Thursday, July 31, 2008

Thursday, July 24, 2008

Encounters at the End of the World

Tonight I saw the documentary Encounters at the End of the World.

All of the best elements that make up a Werner Herzog film are here—the humorous, yet seriously informative narrative; the long shots of nothing, which force you to believe they're something; and the eccentric pieces of a story that somehow come together without form.

This time the filmmaker takes us on his journey to Antarctica, where he studies the scientists that are studying the continent. Instead of focusing on the elements they're obsessed with (although we see them), his approach is to zero in on the freaks that the frigid temperatures attract. And let them tell their own stories.

What results is Errol Morris-like talking head masterpieces spliced in with breathtaking underwater shots of a world most of us will never dare to explore. And it's hard to take your eyes off of it.

One shot will demonstrate how dangerous the dives are (they go without tether, which means their instinct has to guide them back since compasses don't work that low), then another will feature a penguin who takes his own journey Into the Wild, a la Chris McCandless, which the humans realize will not turn out well.

It's all told with a clever, sarcastic-but-sincere delivery that leaves the audience wishing they were along for the ride—just so long as they don't have to go through any of that silly bucket-head training.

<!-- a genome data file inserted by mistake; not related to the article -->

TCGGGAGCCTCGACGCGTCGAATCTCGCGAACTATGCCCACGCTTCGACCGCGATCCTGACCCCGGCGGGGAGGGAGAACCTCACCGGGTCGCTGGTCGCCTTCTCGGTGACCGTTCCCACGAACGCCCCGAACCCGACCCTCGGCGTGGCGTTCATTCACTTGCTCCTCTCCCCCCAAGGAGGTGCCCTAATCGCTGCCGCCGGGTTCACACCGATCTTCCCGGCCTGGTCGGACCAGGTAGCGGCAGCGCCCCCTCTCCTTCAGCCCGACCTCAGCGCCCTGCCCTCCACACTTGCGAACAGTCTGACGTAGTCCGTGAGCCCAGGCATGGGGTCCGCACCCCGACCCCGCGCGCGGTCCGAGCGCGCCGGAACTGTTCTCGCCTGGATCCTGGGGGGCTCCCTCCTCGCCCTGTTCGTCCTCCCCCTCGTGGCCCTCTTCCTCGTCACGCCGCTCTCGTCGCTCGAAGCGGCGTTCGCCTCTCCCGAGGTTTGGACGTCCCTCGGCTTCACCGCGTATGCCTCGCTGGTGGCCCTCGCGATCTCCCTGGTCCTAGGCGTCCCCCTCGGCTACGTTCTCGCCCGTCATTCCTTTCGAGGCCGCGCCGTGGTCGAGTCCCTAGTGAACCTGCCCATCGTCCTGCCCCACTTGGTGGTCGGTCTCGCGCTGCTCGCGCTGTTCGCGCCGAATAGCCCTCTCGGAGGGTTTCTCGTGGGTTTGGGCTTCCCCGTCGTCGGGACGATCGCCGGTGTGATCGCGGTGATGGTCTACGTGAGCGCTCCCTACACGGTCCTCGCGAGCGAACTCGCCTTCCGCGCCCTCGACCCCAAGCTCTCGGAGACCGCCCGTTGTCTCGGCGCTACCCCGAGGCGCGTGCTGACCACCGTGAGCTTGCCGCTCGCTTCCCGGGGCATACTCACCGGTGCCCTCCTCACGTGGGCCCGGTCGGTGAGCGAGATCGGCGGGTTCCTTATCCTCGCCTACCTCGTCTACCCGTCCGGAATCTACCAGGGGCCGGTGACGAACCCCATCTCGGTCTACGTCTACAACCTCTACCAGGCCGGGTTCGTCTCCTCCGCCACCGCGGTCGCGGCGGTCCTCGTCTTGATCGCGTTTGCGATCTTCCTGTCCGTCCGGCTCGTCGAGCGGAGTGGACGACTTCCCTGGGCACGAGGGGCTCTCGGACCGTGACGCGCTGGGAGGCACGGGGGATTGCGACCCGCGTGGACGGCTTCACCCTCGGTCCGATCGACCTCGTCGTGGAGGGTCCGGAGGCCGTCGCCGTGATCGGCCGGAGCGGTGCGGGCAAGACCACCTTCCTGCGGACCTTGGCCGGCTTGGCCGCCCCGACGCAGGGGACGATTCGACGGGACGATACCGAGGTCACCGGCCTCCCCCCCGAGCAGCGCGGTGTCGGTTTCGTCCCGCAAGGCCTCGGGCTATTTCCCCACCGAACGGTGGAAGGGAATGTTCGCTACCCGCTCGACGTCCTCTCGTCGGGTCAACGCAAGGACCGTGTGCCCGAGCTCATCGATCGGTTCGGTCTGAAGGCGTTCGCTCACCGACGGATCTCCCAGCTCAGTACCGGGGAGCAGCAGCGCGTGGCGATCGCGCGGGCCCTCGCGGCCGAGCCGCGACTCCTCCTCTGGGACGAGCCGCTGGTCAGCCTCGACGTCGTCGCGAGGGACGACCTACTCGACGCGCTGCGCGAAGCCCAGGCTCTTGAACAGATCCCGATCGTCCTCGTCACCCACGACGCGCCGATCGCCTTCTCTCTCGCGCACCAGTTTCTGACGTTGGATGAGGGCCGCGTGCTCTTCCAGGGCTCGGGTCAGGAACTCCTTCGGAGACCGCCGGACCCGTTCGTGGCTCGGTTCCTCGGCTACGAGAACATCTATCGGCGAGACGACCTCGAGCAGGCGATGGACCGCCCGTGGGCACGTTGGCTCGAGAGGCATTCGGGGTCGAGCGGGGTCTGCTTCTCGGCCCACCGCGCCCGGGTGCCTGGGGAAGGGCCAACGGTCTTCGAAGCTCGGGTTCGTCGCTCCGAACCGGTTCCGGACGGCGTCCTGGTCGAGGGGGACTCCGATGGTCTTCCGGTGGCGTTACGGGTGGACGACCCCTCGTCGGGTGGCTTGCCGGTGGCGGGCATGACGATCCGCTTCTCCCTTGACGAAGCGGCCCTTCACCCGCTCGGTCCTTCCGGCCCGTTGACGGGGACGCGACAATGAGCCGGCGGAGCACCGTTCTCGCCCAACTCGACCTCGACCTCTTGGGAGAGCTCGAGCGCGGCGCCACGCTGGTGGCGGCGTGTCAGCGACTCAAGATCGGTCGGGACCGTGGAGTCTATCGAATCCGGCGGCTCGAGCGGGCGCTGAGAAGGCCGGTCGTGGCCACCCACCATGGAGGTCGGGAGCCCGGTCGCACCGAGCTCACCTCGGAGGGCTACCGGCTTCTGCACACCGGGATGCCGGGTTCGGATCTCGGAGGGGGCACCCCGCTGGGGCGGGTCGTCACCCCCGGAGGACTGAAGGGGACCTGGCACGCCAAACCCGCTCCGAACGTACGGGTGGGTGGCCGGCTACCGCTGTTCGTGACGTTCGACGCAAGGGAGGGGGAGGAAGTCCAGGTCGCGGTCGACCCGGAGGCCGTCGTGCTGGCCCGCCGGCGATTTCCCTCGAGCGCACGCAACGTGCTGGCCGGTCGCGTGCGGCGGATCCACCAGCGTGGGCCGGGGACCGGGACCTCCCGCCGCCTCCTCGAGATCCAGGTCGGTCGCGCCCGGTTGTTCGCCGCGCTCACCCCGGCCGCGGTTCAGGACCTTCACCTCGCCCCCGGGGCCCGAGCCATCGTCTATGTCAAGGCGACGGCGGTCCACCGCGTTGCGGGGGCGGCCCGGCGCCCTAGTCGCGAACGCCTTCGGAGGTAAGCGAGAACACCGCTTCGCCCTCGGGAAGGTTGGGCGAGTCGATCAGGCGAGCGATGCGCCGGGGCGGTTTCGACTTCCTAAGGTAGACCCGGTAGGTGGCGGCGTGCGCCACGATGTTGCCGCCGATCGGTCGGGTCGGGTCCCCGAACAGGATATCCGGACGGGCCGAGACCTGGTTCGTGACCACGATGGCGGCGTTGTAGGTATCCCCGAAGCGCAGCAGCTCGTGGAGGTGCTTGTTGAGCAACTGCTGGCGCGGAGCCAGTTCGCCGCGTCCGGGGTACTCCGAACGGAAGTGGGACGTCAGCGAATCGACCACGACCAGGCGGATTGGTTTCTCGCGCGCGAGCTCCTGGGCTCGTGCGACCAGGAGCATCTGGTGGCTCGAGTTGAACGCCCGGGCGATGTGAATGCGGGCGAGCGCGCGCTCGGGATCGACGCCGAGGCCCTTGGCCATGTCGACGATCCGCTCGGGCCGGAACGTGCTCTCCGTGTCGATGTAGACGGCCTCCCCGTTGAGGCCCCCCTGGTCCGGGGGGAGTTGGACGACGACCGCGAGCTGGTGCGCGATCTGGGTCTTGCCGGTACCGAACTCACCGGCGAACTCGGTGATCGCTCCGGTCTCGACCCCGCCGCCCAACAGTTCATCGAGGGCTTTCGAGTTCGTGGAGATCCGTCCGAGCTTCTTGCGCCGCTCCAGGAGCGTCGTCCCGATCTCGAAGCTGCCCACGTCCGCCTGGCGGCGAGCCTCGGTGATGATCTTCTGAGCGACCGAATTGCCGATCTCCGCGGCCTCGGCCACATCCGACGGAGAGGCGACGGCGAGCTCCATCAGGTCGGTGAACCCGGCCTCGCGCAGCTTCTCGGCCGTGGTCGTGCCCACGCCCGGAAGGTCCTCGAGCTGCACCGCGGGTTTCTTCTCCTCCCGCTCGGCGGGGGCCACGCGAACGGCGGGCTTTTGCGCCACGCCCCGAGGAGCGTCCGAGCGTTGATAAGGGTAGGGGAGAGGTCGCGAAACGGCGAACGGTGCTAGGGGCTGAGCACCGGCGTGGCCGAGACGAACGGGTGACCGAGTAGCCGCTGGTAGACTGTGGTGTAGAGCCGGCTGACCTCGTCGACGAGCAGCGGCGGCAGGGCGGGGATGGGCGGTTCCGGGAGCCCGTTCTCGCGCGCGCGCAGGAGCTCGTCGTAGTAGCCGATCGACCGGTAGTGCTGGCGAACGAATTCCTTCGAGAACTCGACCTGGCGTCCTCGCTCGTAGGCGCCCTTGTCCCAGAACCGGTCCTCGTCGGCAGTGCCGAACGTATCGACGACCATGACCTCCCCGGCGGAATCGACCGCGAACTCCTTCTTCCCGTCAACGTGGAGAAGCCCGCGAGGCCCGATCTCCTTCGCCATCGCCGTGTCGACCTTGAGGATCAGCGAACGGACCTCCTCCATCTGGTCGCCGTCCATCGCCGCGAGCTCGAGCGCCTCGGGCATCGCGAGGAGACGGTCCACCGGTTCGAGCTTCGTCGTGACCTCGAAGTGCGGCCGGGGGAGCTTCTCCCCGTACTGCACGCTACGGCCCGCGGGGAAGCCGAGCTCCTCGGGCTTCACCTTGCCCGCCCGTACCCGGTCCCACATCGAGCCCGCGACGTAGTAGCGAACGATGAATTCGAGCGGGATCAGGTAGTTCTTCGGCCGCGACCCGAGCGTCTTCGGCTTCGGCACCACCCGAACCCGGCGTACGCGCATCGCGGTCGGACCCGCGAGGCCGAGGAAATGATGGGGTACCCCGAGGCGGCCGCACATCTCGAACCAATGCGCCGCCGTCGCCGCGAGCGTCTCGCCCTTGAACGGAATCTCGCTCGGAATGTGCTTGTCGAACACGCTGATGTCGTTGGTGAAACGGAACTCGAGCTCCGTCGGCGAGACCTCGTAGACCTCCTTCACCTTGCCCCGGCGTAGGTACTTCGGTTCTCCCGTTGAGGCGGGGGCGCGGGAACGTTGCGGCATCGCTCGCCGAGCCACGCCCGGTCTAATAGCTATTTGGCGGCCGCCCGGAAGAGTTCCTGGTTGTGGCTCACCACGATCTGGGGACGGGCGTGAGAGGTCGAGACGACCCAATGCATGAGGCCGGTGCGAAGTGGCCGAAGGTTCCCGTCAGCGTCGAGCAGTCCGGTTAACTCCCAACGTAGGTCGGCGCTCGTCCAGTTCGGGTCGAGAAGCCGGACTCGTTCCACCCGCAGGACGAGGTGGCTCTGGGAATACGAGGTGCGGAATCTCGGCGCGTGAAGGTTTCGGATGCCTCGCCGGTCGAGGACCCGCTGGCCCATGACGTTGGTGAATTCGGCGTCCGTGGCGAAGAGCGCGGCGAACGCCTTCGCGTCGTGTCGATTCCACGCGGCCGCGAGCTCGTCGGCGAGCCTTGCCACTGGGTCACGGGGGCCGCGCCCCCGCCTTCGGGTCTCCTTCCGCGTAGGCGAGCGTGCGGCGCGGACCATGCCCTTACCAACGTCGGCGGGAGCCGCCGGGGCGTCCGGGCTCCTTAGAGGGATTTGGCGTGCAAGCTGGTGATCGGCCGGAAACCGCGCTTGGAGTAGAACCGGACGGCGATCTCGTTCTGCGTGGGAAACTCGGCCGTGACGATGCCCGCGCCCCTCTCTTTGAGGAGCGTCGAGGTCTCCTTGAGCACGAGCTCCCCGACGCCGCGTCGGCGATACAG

Note: the director dedicated this film to Roger Ebert, who was so touched by the gesture, he wrote him a letter of appreciation. To read it, click here.

Monday, July 21, 2008

Heidi Fleiss: The Would-Be Madam of Crystal

Tonight I saw the documentary Heidi Fleiss: The Would Be Madam of Crystal.

I love it when a film makes me think more of the subject—and that's what happened tonight when I saw this glimpse of Heidi's life.

For those living under rocks: Ms. Fleiss ran a very successful escort service in LA for years before she finally got caught in the 90s. Now she's done her time and moved to Nevada (where in some counties, the business she's good at is legal).

In the film, we see that she bought several acres of prime land in a scary wild-west-type town, she owns a laundromat (cleverly titled "Dirty Laundry"), she hired a homeless man to be her assistant (and then fired him), and befriended an elderly woman (Marianne) who was her neighbor, and fell in love with her pet birds along the way.

And did I mention? She wants to open a Stud Farm.

That's right—Stud Farm. As in a place where women would pay MEN to have sex with them.

Genius? Definitely. Risky? Could be that too, but that's not stopping her.